This makes the songs, for the most part, incredibly versatile, able to induce a wide range of emotions. For me, this is perfectly encapsulated in the marvellous On Melancholy Hill. With a simultaneously cheery and serene electro-beat overlaid with restrained but beautiful vocals and lyrics of loneliness, it’s able to invoke everything from joy, to gloom, to existential dread. It has quickly become one of my all-time favourite songs, and yet I truly lack the words to properly describe the feeling it gives me; whether that’s up to the song itself or my failings as a writer I’ll let you decide. Just know that it’s snuck its way onto almost all of my playlists for one reason or another.
So, the album sounds outstanding and is musically innovative, but what makes it so pertinent to this day is its environmental message. Plastic Beach discusses issues of pollution and climate change, but (surprisingly, given its name), isn’t quite so preachy as some other recent albums have been (Solar Power by Lorde, I’m looking at you). Starting with more orchestral influences in the introductory Welcome to the World of the Plastic Beach, the album quickly gives way to synth-pop and distorted, occasionally glitchy, vocals on tracks like Stylo and the addictive Some Kind of Nature – another personal favourite. All this tells the story of a world that is becoming more plastic and artificial, reminding us that we really do need to change our habits on a global scale. Of course, if you aren’t in the mood for a crisis, you can largely ignore these themes and just enjoy some bloody good music, but the message is there if you’re willing to look for it. Albarn once likened albums to a “snapshot”, showing “only one moment in time”. Sadly, he seems to have been wrong on this one, because Plastic Beach is still just as relevant now as it was in 2010.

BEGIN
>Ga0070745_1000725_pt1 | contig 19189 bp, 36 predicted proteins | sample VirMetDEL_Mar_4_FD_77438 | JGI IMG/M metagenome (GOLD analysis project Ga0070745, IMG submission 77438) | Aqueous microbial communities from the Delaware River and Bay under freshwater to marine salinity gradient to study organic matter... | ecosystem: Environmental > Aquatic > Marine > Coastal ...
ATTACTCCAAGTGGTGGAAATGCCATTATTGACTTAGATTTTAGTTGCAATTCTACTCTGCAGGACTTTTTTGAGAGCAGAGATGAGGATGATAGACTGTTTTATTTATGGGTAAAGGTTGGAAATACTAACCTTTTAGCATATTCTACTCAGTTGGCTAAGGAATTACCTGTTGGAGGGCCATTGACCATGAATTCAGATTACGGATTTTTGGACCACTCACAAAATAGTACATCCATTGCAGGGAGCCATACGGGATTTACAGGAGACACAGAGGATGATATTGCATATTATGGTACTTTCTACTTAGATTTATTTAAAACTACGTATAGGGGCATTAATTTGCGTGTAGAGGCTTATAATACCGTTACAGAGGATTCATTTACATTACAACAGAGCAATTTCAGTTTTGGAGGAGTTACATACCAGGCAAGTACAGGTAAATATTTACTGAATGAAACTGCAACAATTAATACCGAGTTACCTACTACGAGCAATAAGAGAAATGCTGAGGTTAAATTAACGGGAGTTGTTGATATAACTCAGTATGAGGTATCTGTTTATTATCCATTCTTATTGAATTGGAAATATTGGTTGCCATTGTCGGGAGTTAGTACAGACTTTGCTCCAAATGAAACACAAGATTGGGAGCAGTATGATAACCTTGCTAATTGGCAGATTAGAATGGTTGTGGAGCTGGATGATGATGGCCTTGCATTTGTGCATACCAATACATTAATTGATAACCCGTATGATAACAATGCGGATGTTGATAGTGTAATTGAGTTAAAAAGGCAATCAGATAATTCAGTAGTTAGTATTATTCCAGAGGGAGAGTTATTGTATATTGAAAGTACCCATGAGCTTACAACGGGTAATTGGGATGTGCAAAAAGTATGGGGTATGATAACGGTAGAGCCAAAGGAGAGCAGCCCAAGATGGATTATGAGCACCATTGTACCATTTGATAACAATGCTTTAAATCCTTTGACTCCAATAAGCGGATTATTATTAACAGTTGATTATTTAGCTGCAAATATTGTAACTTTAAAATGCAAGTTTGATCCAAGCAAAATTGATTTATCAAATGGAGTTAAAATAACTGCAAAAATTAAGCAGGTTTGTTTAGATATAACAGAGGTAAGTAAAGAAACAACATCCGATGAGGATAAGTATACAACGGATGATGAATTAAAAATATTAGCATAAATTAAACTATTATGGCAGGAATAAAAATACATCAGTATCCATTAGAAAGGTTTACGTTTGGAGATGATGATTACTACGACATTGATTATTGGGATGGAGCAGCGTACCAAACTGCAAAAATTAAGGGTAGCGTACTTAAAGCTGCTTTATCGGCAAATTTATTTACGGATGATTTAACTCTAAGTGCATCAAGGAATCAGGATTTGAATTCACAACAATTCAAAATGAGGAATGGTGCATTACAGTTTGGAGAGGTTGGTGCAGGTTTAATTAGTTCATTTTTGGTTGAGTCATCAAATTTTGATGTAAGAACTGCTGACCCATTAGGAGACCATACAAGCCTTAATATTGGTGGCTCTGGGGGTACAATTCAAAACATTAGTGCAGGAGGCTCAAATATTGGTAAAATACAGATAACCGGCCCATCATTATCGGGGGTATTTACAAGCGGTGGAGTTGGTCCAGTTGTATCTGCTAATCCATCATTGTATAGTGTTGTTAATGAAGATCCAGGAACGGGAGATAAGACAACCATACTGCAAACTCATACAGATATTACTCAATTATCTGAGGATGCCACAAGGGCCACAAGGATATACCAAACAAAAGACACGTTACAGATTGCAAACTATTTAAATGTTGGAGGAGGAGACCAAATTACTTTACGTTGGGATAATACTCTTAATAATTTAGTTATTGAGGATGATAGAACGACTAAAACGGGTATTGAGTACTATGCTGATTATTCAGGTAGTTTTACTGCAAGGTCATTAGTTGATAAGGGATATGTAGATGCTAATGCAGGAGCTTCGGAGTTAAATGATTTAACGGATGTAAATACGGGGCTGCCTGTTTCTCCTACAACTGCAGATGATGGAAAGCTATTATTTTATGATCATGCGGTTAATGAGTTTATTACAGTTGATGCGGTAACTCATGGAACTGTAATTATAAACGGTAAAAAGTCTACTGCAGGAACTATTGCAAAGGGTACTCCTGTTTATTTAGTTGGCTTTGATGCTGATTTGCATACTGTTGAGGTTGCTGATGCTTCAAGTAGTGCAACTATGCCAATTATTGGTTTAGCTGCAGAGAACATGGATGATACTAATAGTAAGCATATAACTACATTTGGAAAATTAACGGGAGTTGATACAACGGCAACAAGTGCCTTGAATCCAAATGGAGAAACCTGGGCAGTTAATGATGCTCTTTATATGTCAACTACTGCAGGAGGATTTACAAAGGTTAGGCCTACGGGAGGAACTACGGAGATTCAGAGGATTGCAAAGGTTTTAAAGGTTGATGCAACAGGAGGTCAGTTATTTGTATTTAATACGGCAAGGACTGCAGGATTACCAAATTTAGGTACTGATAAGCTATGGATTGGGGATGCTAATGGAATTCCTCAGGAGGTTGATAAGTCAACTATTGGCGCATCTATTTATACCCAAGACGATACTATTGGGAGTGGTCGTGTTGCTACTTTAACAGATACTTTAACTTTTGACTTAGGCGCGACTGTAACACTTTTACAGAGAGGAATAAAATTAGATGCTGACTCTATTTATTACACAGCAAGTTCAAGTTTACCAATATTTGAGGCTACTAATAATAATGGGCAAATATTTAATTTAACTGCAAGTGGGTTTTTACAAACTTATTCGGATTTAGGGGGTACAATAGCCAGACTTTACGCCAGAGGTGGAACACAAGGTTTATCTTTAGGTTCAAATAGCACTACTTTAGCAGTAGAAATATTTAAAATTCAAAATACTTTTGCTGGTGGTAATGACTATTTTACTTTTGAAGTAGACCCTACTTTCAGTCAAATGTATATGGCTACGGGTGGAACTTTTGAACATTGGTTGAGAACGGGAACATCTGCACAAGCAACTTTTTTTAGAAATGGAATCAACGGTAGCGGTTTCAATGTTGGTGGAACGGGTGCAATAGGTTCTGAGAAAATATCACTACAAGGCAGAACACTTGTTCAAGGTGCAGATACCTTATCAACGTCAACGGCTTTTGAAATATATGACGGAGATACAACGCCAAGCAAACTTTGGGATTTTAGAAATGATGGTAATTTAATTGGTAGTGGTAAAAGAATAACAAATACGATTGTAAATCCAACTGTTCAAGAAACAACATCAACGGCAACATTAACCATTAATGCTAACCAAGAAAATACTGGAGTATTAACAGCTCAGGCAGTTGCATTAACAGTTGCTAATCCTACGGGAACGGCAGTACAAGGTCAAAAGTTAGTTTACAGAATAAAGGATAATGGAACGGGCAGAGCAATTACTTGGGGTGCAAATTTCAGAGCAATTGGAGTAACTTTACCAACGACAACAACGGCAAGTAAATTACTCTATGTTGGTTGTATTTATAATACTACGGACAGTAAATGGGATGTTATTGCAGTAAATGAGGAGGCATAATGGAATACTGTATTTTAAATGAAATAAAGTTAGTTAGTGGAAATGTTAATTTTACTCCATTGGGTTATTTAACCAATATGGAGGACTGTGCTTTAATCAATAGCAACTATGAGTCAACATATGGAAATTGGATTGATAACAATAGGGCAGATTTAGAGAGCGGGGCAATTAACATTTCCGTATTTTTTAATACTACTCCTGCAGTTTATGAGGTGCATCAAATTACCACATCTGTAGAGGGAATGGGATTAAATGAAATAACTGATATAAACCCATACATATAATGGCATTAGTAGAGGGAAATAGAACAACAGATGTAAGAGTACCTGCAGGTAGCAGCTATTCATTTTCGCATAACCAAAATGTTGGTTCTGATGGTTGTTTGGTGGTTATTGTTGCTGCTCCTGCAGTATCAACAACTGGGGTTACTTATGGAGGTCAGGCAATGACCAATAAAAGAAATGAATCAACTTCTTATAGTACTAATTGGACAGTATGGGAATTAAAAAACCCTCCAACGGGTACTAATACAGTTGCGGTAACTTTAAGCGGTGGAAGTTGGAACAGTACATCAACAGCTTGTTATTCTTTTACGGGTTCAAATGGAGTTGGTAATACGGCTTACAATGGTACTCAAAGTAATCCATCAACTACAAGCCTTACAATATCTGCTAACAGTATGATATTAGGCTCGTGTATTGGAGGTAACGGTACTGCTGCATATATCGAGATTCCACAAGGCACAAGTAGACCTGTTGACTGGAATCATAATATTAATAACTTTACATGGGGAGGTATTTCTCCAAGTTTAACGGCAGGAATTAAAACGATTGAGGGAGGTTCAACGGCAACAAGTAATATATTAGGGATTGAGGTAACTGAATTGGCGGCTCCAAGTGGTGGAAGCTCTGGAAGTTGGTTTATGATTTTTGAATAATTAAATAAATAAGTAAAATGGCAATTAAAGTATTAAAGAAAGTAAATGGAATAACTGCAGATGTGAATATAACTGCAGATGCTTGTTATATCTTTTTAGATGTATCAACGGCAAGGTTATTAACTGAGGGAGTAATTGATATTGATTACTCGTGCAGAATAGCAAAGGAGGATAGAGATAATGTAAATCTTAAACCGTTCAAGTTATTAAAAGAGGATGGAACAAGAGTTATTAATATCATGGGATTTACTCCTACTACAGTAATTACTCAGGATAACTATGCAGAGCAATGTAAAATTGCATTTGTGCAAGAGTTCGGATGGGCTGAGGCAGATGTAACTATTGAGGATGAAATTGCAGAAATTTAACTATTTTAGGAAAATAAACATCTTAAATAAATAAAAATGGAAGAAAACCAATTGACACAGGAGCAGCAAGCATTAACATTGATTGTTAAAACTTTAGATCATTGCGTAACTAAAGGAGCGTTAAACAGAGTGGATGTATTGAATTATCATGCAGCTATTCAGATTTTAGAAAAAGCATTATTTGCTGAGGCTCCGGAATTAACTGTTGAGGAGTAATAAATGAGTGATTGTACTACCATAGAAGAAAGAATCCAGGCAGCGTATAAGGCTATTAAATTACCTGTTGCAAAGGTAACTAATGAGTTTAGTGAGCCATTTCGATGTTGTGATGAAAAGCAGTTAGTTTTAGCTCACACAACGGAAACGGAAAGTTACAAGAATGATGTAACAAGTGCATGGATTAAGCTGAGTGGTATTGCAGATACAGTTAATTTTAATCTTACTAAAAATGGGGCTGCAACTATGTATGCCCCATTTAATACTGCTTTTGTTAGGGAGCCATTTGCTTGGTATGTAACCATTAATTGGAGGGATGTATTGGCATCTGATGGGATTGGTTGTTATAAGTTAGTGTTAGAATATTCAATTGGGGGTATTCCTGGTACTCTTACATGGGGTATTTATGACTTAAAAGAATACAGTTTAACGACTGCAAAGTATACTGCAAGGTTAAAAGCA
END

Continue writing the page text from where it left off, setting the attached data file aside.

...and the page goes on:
Perfectly demonstrating this is the fact that Albarn stated in 2020 that he has “loads and loads of songs” for a direct sequel. On the one hand, that’s great because if it’s anything like the original then a sequel will sound fantastic. On the other (and much more depressing) hand, it’s a worrying reflection that things haven’t gotten any better. As Albarn said in a 2020 interview with Radio.com: “I’d like to just have an album called Clean Beach, but at the moment it’s still Plastic Beach“. The change that the world so desperately needed even back in 2010 hasn’t come yet, and as a result, the album’s message is, unfortunately, still very relevant. For now though, Plastic Beach serves as a poetic, wonderfully produced and musically brilliant reminder that the world is slowly ending, everything is artificial and no one seems to be doing very much about it at all.
But at least we have a sequel album to look forward to. Every cloud has a silver lining, right?
Image credit: Drew de F Fawkes / CC BY 2.0 via Wikimedia Commons